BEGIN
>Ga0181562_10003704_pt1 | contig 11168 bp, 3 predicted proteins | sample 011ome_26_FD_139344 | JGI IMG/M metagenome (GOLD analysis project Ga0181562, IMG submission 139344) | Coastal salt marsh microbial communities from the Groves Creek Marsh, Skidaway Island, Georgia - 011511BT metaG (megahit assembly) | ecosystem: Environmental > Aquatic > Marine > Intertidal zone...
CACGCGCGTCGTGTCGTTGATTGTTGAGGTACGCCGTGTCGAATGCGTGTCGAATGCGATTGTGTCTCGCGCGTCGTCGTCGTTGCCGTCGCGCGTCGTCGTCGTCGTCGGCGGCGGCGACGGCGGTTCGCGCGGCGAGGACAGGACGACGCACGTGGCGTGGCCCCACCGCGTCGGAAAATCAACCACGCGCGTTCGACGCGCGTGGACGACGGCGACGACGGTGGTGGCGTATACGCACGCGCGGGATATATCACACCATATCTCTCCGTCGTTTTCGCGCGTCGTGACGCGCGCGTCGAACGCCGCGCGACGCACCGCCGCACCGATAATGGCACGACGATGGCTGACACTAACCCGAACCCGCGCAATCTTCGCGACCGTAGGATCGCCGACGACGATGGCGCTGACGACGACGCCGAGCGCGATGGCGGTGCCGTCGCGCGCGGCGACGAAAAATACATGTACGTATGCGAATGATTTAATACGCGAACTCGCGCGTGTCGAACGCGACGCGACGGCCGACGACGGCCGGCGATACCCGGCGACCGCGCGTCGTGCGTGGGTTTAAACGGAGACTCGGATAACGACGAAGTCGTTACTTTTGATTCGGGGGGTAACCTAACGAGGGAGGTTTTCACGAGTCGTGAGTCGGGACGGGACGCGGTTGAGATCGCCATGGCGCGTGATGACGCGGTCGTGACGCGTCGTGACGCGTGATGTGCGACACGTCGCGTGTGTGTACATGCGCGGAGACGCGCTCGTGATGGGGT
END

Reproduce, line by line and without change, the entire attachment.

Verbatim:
>Ga0181562_10003704_pt1 | contig 11168 bp, 3 predicted proteins | sample 011ome_26_FD_139344 | JGI IMG/M metagenome (GOLD analysis project Ga0181562, IMG submission 139344) | Coastal salt marsh microbial communities from the Groves Creek Marsh, Skidaway Island, Georgia - 011511BT metaG (megahit assembly) | ecosystem: Environmental > Aquatic > Marine > Intertidal zone...
CACGCGCGTCGTGTCGTTGATTGTTGAGGTACGCCGTGTCGAATGCGTGTCGAATGCGATTGTGTCTCGCGCGTCGTCGTCGTTGCCGTCGCGCGTCGTCGTCGTCGTCGGCGGCGGCGACGGCGGTTCGCGCGGCGAGGACAGGACGACGCACGTGGCGTGGCCCCACCGCGTCGGAAAATCAACCACGCGCGTTCGACGCGCGTGGACGACGGCGACGACGGTGGTGGCGTATACGCACGCGCGGGATATATCACACCATATCTCTCCGTCGTTTTCGCGCGTCGTGACGCGCGCGTCGAACGCCGCGCGACGCACCGCCGCACCGATAATGGCACGACGATGGCTGACACTAACCCGAACCCGCGCAATCTTCGCGACCGTAGGATCGCCGACGACGATGGCGCTGACGACGACGCCGAGCGCGATGGCGGTGCCGTCGCGCGCGGCGACGAAAAATACATGTACGTATGCGAATGATTTAATACGCGAACTCGCGCGTGTCGAACGCGACGCGACGGCCGACGACGGCCGGCGATACCCGGCGACCGCGCGTCGTGCGTGGGTTTAAACGGAGACTCGGATAACGACGAAGTCGTTACTTTTGATTCGGGGGGTAACCTAACGAGGGAGGTTTTCACGAGTCGTGAGTCGGGACGGGACGCGGTTGAGATCGCCATGGCGCGTGATGACGCGGTCGTGACGCGTCGTGACGCGTGATGTGCGACACGTCGCGTGTGTGTACATGCGCGGAGACGCGCTCGTGATGGGGT